Living with advanced melanoma is a daunting task. I have been existing in an altered state since my diagnosis in 2014, when one phone call from my physician made me aware of how desperately I wanted to LIVE. To think about the alternative was not a concept I had had to consider before.
My life froze on the spot. My carefree habits turned into painful reminders of a future I would not have; my choices became centred around one thing: surviving melanoma, an invasive form of skin cancer.
Discussing my journey
The cancer experience is different for every patient, with side-effects and genetics and anatomy all a cacophony of challenges unique to those touched by it. Everyone deals with it in different ways, some can speak openly about it and others remain private.
Personally, I am consoled by having the ability to share my story in the hopes that it can help others. Whether or not a fellow melanoma warrior speaks openly about their own diagnosis, I can give my perspective, and my new-found optimism, to those who may feel as isolated as I did when I found out I have stage 3b skin cancer.
This summer I was asked as part of a group to share my story through photographs, a unique way to document a cancer journey. Six survivors, including myself, were given the opportunity to explore our melanoma journeys through simple photography; the Melanoma Through My Lens Reflection Project was born.
The project showcases personal journeys with the disease, through a photo e-book that is available online. It is an insightful collection of stories which chronicle the roller coaster of emotions along a skin cancer journey: from diagnosis to treatment, fear and pain, to recovery, and hope for a healthier future.
All six sets of photos are inspirational
I was stunned by the final edit; identifying immediately with the other contributors to the e-book. Although I have not met all of them I feel we have a connection through our stories documented in similar ways, through photographs and vivid emotions. The scars, the metaphors, the lessons learned.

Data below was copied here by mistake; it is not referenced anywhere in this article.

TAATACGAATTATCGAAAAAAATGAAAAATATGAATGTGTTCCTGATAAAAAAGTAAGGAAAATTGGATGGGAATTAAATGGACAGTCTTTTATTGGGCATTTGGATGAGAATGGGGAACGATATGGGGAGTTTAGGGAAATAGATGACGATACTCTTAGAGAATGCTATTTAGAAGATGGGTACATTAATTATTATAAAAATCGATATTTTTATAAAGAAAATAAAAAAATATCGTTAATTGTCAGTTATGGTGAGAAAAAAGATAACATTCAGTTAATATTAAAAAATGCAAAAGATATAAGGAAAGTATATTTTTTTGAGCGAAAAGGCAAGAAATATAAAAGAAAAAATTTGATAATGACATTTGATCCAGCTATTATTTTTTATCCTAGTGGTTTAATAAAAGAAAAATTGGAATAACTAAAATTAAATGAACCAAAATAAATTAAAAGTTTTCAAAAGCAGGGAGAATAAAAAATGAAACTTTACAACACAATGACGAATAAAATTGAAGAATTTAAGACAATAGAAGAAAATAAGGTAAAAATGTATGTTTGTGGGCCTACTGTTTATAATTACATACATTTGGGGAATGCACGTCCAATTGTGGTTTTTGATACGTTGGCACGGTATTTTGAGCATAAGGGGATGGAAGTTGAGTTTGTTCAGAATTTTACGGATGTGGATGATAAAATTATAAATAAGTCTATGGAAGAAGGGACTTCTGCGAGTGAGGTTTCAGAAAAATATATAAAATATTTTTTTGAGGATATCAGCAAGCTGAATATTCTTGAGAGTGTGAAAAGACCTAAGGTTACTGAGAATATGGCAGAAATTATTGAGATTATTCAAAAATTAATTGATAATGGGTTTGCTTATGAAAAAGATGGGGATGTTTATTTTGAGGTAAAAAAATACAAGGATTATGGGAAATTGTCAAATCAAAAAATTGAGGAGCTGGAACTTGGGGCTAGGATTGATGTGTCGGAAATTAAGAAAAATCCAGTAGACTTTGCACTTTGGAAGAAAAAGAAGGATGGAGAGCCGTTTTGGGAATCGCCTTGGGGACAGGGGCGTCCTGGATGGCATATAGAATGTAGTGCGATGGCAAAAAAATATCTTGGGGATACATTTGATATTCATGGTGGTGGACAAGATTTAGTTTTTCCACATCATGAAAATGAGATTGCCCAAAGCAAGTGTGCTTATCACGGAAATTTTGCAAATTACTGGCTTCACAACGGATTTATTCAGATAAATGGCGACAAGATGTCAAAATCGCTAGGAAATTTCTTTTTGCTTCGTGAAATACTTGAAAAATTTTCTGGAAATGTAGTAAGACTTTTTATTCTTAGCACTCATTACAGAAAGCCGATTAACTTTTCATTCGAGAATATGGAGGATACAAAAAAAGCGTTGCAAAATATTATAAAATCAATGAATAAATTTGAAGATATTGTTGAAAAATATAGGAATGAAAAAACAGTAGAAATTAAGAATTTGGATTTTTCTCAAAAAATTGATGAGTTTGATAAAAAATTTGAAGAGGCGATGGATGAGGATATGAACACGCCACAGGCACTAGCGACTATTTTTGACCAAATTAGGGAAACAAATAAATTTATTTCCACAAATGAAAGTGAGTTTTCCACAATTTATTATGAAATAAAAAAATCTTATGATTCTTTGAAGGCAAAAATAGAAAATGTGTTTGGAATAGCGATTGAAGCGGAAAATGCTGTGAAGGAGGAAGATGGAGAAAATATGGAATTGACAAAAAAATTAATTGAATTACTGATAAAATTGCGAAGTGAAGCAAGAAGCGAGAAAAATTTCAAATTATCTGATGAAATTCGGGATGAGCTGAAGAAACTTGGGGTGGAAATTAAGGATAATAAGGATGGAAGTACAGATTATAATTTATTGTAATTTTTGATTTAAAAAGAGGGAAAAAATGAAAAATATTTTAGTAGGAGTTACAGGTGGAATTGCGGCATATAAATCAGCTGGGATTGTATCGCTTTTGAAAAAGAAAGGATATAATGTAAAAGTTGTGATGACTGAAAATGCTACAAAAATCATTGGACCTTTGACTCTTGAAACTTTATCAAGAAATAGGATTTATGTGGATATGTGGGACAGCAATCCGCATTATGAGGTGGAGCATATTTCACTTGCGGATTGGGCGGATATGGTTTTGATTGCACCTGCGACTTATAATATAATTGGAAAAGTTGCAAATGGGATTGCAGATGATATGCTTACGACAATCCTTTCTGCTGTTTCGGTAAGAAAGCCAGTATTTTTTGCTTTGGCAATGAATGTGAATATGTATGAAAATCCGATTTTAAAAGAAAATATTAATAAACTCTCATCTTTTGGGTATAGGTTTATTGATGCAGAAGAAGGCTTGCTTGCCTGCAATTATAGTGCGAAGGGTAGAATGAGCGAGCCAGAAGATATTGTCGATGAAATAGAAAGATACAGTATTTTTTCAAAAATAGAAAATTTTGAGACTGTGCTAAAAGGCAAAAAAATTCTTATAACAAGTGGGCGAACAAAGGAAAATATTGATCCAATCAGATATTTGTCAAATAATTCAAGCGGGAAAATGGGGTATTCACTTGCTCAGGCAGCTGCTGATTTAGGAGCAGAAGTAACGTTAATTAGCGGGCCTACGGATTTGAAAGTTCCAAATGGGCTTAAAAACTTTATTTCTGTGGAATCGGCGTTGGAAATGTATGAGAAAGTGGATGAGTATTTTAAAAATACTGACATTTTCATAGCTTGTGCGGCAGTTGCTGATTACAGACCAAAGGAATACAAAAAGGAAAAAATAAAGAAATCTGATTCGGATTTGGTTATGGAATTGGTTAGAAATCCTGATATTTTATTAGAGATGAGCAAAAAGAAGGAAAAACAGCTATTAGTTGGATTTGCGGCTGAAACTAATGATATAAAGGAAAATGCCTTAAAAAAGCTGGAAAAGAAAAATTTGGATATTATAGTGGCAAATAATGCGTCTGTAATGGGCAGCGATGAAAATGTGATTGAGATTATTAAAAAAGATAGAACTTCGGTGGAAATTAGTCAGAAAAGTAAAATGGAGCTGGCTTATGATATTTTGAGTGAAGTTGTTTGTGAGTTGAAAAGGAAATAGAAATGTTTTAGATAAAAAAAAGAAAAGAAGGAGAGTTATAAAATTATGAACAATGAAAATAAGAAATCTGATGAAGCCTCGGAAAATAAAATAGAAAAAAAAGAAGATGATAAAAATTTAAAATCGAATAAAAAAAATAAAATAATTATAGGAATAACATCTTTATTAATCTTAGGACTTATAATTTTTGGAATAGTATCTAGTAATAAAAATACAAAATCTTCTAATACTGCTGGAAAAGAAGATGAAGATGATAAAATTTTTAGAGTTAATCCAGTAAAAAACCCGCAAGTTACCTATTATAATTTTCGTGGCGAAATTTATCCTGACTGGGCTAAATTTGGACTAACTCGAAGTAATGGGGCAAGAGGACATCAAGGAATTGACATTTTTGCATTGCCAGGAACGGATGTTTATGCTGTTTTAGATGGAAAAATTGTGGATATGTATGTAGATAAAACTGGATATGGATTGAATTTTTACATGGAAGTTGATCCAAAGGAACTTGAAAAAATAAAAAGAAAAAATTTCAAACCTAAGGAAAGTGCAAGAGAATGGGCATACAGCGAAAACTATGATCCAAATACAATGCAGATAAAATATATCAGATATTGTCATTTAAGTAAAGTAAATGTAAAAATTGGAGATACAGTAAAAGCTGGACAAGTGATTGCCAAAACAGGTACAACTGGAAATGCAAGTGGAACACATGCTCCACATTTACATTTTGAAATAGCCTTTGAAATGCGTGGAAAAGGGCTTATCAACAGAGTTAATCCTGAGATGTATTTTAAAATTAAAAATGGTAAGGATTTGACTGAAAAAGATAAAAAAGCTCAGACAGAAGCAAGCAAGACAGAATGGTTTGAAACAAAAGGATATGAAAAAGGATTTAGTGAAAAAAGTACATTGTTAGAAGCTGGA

I was able to see it through a new perspective, through that of my camera lens.
The campaign, a collaboration with Save Your Skin Foundation, aims to kick-start a public conversation about advanced melanoma, the patient journey, and to raise awareness about the various gene mutations involved with it to empower Canadians to know more about the disease.
One step at a time
Thinking outside the box about how to portray my experience with melanoma, I recalled mental images of my greatest physical and emotional limitations in the two years since my diagnosis: Stairs. Steps. My leg, post-surgery. Painfully slow recovery... One day at a time. One step at a time. And there it was: my theme. I would photograph the steps along my journey.
I started at home, taking photos of my once off-limit basement stairs, and my front deck. Each stair felt like an uphill battle... even the porch steps into my house were nearly impossible some days. Then I explored the town where I live, noting the twists and turns that represent my life of the last two years. I was able to see it through a new perspective, through that of my camera lens.
I remember not being able to physically climb these stairs, but today, melanoma is easier to navigate.
My contribution to the e-book begins and ends with photographs of my favourite place in Meaford: the harbour break-wall where for years I have walked and explored. The path of huge rocks that my kids and I love to climb all the way to the harbour light, clear calm water inside the marina and windy crashing waves on the other side. The pink sky at dawn and the beacon's reflection lighting the way.
At that place I was refreshed, and I saw it in a new light. I was able to capture the feeling of hope I have whenever I am there, and I was able to transfer it to my part in the project. I could show everyone that there is a light at the end of the tunnel; it is possible to take that next step.
According to the Canadian Cancer Society, melanoma accounts for about three per cent of all new cancer cases, placing it among the top 10 cancers diagnosed in Canada.
Since my own diagnosis in early 2014, I have learned many details about this disease and the effects it has come to have on my body. Multiple surgeries and treatments have left my family and myself exhausted but motivated.
I remember not being able to physically climb these stairs, but today, melanoma is easier to navigate. I can't always see what is around the corner, down below or what will be there when I reach the top, but I still take the steps to get there.
Click to view the Melanoma Through My Lens Reflection Project
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